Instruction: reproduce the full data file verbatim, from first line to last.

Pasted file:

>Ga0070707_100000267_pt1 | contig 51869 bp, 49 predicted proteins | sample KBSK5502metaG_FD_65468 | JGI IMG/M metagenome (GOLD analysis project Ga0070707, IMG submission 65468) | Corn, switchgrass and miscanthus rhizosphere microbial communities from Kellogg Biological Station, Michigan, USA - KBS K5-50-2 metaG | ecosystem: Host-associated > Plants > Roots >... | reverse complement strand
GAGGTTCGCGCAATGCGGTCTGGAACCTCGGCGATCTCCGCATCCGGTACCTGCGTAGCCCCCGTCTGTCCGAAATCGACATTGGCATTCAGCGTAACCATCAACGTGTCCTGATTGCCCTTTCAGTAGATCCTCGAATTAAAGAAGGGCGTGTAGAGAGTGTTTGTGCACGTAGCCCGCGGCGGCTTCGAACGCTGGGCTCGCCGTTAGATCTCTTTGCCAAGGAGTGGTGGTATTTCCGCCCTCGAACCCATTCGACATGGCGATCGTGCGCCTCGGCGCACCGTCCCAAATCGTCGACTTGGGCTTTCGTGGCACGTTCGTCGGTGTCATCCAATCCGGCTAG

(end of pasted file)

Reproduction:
>Ga0070707_100000267_pt1 | contig 51869 bp, 49 predicted proteins | sample KBSK5502metaG_FD_65468 | JGI IMG/M metagenome (GOLD analysis project Ga0070707, IMG submission 65468) | Corn, switchgrass and miscanthus rhizosphere microbial communities from Kellogg Biological Station, Michigan, USA - KBS K5-50-2 metaG | ecosystem: Host-associated > Plants > Roots >... | reverse complement strand
GAGGTTCGCGCAATGCGGTCTGGAACCTCGGCGATCTCCGCATCCGGTACCTGCGTAGCCCCCGTCTGTCCGAAATCGACATTGGCATTCAGCGTAACCATCAACGTGTCCTGATTGCCCTTTCAGTAGATCCTCGAATTAAAGAAGGGCGTGTAGAGAGTGTTTGTGCACGTAGCCCGCGGCGGCTTCGAACGCTGGGCTCGCCGTTAGATCTCTTTGCCAAGGAGTGGTGGTATTTCCGCCCTCGAACCCATTCGACATGGCGATCGTGCGCCTCGGCGCACCGTCCCAAATCGTCGACTTGGGCTTTCGTGGCACGTTCGTCGGTGTCATCCAATCCGGCTAG